Bath Literature Festival: Edward St Aubyn

At first it may have seemed incongruous to put Edward St Aubyn – described as ‘our purest living prose stylist’ by the Guardian – on the same billing as Tessa Hadley, a competent, if slightly clockwork graduate of the Bath University creative writing MA. However, given St Aubyn’s notorious reticence, perhaps the organizers of this year’s Bath Literature Festival thought it was a good idea to have someone else on stage to fill out the time. They needn’t have worried. Both authors spoke articulately and passionately, covering the common ground – family – in their respective books, ‘Mother’s Milk’ and ‘Master Bedroom.’

But it was St Aubyn that I ventured to the festival for. Not only am I in awe of his beautiful, elliptical prose, I’ve always been fascinated by the desire for catharsis that’s evident in his writing. In ‘Some Hope,’ Patrick Melrose says that ‘if the talk cure is our modern religion then narrative fatigue must be its apotheosis’. St Aubyn admits that ‘in Some Hope, there was some closure.’ Yet he returns to the Melrose family in ‘Mother’s Milk’ for another slice of familial strife. Why?

Well, ‘Mother’s Milk’ didn’t start out as a Melrose novel, ‘but it was [always] a Melrose story,’ St Aubyn admits: he simply substituted ‘Patrick’ for ‘Mark’. When the novel was finished, he changed the name back. Gone, though, is the drug addled twenty-something of ‘Bad News,’ replaced with a bitter, cynical middle-aged Patrick who is ‘jealous and miserable’ of his wife’s relationship with their children. ‘Babies destroy sex and romance and monopolise their mother,’ St Aubyn explains. This signposts the shift away from the earlier focus of the Melrose stories on paternal relations to the maternal. ‘Mother’s Milk’ is still a book ‘about dependency’ though this time more explicitly dependence on the family, rather than on drugs – as well as being about the sins of the parents revisited upon the children. In disinheriting her offspring, Patrick’s mother ‘is compulsively doing to her children what she least liked having done to her,’ just as Patrick fears he is passing on his father’s disdain and contempt for the world on to his own children.

St Aubyn read from his book with the typical bored monotone the English upper classes are fated to speak in. Coupled with a taciturn demeanour that’s been mistaken for aloofness in the past, it’s easy to see why he has such a fearsome reputation, and why it’s easy to confuse him with Patrick Melrose. At 48, he could still pass for the 30 year old Patrick of ‘Some Hope’. But scratch beneath his waspish veneer and you’ll find he’s as insightful and sympathetic in real life as his prose would suggest. He understands his subjects intimately, but has gone far beyond the mere autobiography he was initially accused of.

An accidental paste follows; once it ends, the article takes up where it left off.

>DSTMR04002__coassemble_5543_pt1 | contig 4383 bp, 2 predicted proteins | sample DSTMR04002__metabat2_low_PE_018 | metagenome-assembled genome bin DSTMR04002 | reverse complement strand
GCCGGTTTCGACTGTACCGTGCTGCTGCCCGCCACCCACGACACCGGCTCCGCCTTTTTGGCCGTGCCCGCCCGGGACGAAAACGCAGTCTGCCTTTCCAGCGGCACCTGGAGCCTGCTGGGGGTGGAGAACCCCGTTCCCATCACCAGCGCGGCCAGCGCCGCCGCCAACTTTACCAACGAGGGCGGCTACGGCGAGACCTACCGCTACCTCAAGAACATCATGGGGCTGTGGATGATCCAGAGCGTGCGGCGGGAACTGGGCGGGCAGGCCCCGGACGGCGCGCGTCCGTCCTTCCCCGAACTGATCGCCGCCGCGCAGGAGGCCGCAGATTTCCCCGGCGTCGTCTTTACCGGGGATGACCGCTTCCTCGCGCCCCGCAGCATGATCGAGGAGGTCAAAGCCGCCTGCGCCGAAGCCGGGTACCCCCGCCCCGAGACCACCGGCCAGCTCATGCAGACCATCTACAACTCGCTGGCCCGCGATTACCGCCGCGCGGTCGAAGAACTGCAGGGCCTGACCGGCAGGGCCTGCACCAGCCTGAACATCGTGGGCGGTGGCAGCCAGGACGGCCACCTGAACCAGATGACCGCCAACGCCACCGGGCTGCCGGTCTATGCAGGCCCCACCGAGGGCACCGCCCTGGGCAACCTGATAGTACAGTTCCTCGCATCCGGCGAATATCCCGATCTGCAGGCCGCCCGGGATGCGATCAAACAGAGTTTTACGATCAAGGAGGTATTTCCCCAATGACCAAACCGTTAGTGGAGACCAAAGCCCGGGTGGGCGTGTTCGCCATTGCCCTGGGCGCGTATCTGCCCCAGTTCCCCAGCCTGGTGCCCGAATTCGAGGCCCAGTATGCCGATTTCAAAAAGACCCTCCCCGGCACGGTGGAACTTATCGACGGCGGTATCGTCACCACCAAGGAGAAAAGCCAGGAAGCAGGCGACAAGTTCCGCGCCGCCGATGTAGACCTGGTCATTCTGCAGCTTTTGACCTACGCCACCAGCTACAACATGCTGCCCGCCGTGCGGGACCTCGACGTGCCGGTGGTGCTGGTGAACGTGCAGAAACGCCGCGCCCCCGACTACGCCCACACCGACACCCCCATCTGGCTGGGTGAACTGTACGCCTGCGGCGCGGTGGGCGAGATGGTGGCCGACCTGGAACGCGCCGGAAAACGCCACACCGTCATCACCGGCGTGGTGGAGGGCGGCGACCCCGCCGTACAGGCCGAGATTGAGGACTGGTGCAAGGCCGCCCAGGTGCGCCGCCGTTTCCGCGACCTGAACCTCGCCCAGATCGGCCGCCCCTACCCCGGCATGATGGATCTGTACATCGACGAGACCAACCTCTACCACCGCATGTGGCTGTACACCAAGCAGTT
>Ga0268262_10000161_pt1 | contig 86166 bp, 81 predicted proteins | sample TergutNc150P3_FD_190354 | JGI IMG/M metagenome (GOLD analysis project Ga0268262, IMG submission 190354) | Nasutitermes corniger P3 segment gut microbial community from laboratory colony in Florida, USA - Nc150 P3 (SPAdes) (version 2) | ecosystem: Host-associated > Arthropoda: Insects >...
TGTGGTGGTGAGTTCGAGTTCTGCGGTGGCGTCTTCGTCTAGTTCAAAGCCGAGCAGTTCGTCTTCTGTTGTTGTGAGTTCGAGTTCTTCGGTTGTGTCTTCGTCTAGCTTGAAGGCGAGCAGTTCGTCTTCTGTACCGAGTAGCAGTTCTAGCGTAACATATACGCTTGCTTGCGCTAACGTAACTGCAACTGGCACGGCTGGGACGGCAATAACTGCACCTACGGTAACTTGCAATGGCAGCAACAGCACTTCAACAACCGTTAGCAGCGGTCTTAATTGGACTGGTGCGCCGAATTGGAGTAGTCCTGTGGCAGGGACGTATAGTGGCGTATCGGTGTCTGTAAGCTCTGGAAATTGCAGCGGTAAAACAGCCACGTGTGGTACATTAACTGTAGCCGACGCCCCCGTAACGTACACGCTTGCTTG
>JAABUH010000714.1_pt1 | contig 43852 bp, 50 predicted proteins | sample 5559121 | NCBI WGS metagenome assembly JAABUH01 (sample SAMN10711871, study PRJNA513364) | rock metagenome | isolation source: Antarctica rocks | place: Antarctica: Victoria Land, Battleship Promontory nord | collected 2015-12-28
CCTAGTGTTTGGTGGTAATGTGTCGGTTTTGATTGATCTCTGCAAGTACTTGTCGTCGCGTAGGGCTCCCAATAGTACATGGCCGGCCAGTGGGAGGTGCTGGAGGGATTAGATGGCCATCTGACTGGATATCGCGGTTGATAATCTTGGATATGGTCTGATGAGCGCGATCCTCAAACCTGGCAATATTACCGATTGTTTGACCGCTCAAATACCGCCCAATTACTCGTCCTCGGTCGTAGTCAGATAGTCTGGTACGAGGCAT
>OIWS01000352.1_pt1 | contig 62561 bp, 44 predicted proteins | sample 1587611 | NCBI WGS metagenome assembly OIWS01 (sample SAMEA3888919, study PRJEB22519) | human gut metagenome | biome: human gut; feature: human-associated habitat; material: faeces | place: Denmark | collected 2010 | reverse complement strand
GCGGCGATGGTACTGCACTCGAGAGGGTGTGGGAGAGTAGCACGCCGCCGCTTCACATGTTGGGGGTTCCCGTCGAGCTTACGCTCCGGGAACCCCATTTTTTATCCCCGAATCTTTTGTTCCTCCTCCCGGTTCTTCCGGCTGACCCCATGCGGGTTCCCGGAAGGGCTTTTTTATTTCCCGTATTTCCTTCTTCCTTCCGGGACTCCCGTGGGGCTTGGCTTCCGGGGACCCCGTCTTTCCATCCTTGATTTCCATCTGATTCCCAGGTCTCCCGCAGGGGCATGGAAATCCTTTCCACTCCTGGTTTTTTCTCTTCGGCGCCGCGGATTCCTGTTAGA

He admits that ‘there is always a starting point [for his ideas] in reality, nonetheless it has to be hidden… there has to be something for [him] to discover’. Therein lies the key to understanding his writing. St Aubyn writes to better understand himself and in doing so, to better understand the human condition. He believes that even if he wrote ‘a novel on Mars in the twenty fifth century, it would be infused with [his] own sensibilities’. It is impossible to separate St Aubyn’s preoccupations from his characters. He takes his own experiences as ‘a starting point’ but doesn’t know where that point will lead him to. His writing is an exploration of the psyche and that, perhaps, is what makes it so addictive. The truth, the cut and thrust, the intellectual argument that St Aubyn makes in his books only becomes apparent to him as he writes them. His stories are mysteries of human nature that are only solved – or at least salved – as he writes, and as we read.

St Aubyn’s reputation as a perceptive, intelligent author is well deserved. He is also utterly unpretentious. It remains to be seen if the completion of ‘Mother’s Milk’ has finally imbued him with the kind of ‘narrative fatigue’ that his alter-ego, Patrick Melrose, once sought. I can’t help but suspect if he reaches that narrative fatigue, he’ll stop writing. But for now, it seems like this supposedly reticent author still has a lot to say.

Richard Allday

More from the Bath Literature Festival to come later in the week… same time, same bat channel. Stay tuned.